By ANGELA DAWSON
Front Row Features
HOLLYWOOD—No one knows when or if a sequel to the 2012 blockbuster animated feature “Wreck-It Ralph” will happen. And John C. Reilly, who voices the titular videogame character, isn’t about to spill the beans.
For the time being, Reilly’s fans can hear him voice a different character, that of Officer Barry, on “Stone Quackers,” an FXX animated series that he also executive produces.
“Stone Quackers” premiered on the cable network last fall. As part of FXX’s Animation Domination block, it airs Thursdays at midnight.
The series revolves around the misadventures of two ducks named Clay and Whit (voiced by Clay Tatum and Whitmer Thomas, respectively), who live in the fictional town of Cheeseburger Island. As Officer Barry, Reilly is the voice of authority—and also a duck with curly hair.
The Oscar nominated actor (“Chicago”) recently spoke about the new series, created by animation veteran Ben Jones, who previously created the Cartoon Network series, “Problem Solverz.”[private]
Q: What’s different about recording a series like “Stone Quackers” compared to recording something like, “Wreck-It Ralph,” a film?
Reilly: They’re pretty similar, in my experience. What I like about doing voice-over, in general, is that you’re never fighting the sun. When you’re doing films, you’re always fighting either the clock or the sun or you’re always desperate when this kind of scramble to get what you’re trying to get in as quickly as you can. But with animation, the voice recording is always moving faster than the animators can move, so you have the luxury of exploring and improvising and goofing around. I guess one difference between “Wreck-It Ralph” and this was these are episodes, so the story arc takes place within one session as opposed to “Wreck-It Ralph,” which was months of getting that arc complete. But honestly, I felt really lucky. I was very careful before I agreed to do this, that it would feel similar to my experience on “Wreck-It Ralph,” because I got really spoiled on that, by that director (Rich Moore). He gave me a lot of freedom, and it was just fun to be together.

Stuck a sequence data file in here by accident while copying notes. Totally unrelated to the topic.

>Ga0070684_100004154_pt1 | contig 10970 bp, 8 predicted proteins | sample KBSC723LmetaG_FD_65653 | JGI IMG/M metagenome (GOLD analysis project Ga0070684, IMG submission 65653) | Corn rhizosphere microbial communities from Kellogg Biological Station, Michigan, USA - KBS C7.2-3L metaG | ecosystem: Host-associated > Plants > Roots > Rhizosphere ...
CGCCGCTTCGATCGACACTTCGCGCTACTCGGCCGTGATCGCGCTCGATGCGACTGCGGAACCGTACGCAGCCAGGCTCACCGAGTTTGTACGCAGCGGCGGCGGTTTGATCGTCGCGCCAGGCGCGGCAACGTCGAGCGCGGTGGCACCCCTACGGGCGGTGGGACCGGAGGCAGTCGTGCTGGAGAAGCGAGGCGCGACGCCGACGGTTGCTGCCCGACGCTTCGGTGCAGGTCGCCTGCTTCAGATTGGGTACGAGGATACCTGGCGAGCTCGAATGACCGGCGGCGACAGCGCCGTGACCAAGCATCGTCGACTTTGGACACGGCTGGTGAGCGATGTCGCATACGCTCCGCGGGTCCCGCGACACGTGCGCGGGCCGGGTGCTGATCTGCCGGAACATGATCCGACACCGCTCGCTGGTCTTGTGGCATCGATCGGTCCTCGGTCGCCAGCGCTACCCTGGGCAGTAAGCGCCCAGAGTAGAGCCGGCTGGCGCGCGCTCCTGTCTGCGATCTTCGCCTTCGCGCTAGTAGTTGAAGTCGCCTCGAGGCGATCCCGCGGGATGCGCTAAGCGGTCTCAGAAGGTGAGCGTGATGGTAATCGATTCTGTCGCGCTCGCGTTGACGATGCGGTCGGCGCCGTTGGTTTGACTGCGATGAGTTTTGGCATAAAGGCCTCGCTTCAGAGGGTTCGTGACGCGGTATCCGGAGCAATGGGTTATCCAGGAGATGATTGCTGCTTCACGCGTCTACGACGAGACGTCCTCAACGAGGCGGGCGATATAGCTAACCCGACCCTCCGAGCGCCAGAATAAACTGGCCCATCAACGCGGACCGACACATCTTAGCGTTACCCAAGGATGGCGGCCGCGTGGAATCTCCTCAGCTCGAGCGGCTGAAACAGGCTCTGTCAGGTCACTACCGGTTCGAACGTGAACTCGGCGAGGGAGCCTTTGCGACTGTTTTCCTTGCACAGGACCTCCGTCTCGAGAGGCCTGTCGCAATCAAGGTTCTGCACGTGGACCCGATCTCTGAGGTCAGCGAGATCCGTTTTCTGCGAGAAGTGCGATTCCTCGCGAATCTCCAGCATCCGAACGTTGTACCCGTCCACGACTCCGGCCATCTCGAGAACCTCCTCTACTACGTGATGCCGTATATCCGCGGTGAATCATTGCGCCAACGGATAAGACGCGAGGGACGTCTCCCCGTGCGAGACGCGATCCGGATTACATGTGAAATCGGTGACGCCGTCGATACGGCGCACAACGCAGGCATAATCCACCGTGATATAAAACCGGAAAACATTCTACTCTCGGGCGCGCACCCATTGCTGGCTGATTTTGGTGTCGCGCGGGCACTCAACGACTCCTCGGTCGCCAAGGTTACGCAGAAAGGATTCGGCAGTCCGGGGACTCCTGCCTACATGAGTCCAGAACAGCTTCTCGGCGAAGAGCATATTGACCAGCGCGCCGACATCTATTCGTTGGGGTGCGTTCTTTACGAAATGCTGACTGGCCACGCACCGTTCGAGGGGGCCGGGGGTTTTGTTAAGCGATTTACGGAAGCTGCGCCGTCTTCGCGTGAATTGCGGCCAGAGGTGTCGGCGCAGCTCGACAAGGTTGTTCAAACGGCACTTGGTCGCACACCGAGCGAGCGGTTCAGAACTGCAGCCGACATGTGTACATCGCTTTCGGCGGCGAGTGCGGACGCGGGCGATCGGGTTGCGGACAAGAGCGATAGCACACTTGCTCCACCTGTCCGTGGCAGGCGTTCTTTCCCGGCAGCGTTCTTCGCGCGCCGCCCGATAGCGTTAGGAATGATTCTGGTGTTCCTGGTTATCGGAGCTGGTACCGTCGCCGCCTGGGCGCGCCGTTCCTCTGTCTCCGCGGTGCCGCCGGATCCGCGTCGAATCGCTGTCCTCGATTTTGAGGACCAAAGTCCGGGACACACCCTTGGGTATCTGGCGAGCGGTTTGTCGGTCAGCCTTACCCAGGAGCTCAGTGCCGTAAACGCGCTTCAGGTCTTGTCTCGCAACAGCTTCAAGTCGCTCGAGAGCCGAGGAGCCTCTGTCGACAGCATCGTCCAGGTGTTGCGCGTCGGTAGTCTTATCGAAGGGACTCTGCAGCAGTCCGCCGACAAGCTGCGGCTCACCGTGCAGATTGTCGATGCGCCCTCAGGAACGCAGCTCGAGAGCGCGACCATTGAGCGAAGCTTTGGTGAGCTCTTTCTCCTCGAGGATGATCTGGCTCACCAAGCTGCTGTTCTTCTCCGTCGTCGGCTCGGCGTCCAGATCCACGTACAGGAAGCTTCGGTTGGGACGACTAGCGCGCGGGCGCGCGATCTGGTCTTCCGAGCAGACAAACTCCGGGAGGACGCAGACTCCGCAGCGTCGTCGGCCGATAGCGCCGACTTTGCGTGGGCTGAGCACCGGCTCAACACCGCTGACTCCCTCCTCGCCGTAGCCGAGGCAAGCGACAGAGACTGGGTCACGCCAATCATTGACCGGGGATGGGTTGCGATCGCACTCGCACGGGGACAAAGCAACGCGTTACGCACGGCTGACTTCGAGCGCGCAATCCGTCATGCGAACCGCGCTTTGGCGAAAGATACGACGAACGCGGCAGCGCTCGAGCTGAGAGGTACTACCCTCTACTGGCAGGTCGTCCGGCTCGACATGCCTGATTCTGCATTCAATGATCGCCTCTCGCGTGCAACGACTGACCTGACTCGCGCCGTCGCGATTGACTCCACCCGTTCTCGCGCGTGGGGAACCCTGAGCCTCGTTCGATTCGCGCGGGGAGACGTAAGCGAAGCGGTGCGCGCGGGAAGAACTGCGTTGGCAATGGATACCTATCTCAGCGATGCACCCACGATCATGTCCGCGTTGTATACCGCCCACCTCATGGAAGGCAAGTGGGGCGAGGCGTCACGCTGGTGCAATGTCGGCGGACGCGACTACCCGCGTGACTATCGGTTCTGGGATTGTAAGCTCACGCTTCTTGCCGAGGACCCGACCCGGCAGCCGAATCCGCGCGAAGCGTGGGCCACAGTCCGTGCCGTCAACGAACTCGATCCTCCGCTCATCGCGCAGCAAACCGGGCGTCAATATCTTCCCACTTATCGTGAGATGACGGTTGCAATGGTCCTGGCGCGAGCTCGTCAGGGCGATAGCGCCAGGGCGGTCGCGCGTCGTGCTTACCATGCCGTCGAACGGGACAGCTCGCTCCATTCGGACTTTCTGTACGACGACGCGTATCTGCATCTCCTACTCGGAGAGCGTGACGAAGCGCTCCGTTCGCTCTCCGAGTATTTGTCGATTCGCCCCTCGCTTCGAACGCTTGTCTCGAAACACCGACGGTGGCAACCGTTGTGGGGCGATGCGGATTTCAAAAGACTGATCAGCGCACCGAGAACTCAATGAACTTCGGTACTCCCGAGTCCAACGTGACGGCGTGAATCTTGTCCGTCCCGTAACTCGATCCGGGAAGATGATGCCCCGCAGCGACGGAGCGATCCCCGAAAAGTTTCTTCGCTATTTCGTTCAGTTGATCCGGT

I quickly realized meeting Ben and these guys that this would also be a fun hang. That’s pretty much my criteria at this point for everything in my career. It has to be a fun hang or it’s really not worth it.
Q: Are we ever going to get “Step Brothers 2?”
Reilly: Next question. I’ll do a press junket about that, pal.